"He doesn't act like a first-round pick," Smith says. "He doesn't do the whole diva thing. You would never know it. That's just the kind of guy he is."
That doesn't mean he lives like a pauper. When he signed that six-year deal worth a maximum of $60 million, he sprung for a Chevy Camaro that cost $149,000 and took months to customize. Then he surprised his mother with a new Range Rover. Carol Berry would be lying if she didn't wince when he bought the cars - Did he really have to buy them new? - but in both cases, her eldest son said it was time. Time for his mother to stop driving that old SUV that leaked so much oil that Carol had to carry a few spare quarts in the back. And time for Eric to reward himself for reaching the top of his profession.
At age 21, Berry had more money that most people could spend in a lifetime. Rookies get much of their contract's guaranteed value up front, mostly in signing bonuses. Berry could buy most anything he wanted, from any store, at any corner of the globe. Instead, he remembered what his parents had taught him, and the warnings that most of today's rookies hear - 78 percent of all NFL players are broke or financially stressed after retirement - and Berry took stock.
"That stat scares me," he says.
Late last May, when Berry was driving around one night to learn his new home, he stumbled upon something that felt familiar. It was something comfortable, and he logged onto his Twitter page to let everyone know.
"I finally found the dollar store in KC!" he wrote.
Berry makes his final selections and carries his haul toward the cash register. He has enough candy, soap and cleaner to last him a few weeks, but that doesn't mean he won't come back.
"It's just something I'm familiar with," he says. "A big taste of home."
He piles everything on the counter, noticing a man in a security outfit staring. The man shakes Berry's hand, and Berry smiles. The man is laughing, shaking his head at the idea that an NFL star would shop here. One of the clerks notices the commotion and calls over.
"You supposed to be somebody special or something?" she says with a smile.
Berry shakes his head.
"Nah," he says. "My name's Eric."
Another clerk starts scanning Berry's merchandise, and while he does, more customers realize that Berry, whether he realizes it or not, isn't just another customer. He's the face of the Chiefs' present and, more than that, their future - a promising young player who returned an interception for a touchdown against Tennessee four days earlier.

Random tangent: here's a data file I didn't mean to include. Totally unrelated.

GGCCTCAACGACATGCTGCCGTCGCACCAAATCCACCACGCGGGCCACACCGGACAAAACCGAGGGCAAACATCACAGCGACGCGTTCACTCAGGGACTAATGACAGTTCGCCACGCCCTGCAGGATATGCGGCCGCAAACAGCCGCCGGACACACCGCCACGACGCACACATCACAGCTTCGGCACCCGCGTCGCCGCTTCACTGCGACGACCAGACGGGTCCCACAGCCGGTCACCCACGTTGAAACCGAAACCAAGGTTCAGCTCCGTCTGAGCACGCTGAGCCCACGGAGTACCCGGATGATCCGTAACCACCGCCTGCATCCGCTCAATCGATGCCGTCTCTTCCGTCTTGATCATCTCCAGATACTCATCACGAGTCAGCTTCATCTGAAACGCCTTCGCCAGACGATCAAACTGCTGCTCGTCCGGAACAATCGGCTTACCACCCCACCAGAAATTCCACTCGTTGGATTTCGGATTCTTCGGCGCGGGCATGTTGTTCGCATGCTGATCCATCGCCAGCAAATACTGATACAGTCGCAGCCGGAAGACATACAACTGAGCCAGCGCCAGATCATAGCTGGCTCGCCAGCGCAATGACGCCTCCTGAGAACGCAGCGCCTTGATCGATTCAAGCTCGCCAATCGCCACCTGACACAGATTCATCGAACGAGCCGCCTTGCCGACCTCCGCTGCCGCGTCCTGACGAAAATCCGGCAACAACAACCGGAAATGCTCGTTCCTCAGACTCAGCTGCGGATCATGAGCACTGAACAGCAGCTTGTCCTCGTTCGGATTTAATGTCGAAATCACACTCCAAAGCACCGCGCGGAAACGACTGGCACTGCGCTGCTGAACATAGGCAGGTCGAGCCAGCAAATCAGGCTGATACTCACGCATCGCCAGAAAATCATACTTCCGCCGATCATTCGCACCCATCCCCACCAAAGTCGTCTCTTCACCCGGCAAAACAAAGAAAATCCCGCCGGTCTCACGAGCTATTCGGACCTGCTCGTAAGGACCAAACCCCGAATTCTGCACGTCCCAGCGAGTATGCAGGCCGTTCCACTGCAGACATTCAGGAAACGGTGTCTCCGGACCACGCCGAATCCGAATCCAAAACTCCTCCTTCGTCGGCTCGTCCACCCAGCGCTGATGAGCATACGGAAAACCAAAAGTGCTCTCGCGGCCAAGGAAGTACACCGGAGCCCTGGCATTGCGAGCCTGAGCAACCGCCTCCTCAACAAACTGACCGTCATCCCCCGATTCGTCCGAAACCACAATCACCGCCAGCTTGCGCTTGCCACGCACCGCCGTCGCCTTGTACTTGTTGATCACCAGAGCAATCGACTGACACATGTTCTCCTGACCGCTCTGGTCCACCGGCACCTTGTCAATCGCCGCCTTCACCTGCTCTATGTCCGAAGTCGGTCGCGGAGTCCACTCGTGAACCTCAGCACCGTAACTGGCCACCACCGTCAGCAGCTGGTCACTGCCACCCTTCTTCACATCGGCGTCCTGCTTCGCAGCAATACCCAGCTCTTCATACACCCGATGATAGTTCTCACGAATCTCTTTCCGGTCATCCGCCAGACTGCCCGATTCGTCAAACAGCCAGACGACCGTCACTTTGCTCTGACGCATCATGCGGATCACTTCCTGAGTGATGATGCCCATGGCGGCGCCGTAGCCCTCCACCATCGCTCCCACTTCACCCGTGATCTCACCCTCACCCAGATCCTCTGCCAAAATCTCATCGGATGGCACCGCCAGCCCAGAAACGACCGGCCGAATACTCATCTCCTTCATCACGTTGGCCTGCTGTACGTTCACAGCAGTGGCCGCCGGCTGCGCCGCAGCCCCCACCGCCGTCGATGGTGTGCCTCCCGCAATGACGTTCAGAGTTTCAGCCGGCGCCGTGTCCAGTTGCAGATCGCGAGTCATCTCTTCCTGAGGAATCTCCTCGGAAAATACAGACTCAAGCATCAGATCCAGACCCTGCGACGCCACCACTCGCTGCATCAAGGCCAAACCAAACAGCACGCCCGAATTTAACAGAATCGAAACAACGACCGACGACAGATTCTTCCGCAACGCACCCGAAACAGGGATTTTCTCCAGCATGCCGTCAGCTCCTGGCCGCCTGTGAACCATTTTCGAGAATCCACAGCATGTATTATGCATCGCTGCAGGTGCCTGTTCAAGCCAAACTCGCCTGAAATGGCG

Sharon Madge, who's behind Berry, realizes who she's in line with.
"What's your name?" she asks.
"I want to shake your hand," Madge says, and she does. She digs in her purse for something to get an autograph on, and when she can't find anything else, she pulls out a one-dollar bill and flattens it, face up, on the counter. Berry signs it in black ink.
"I can't believe it," Madge says. "I ain't never going to spend this dollar."
The clerk finishes tallying Berry's total - $20.59 for all this - and he hands over a twenty and a one. The clerk hands him the change, and he drops the coins in his jeans pocket.
"Not bad," he says, "for twenty."
Berry pushes the glass door open and walks into the sun as it's setting behind the tree line. He's carrying three bags and a city's expectations, and if he's able to do it and make good on his team's vision, he'll do it his way: By not being so different from everyone else.
He walks slowly on the sidewalk, looking back but still moving forward.
"It reminds me of home," he says. "Just like how everybody talks to you in the store and things like that? They recognize you. They show a lot of love around here, you know? It makes you appreciate what you're doing, makes you appreciate people and makes you want to keep trying to be successful and set good examples.
"Keeps you kind of grounded."
(c) 2011, The Kansas City Star.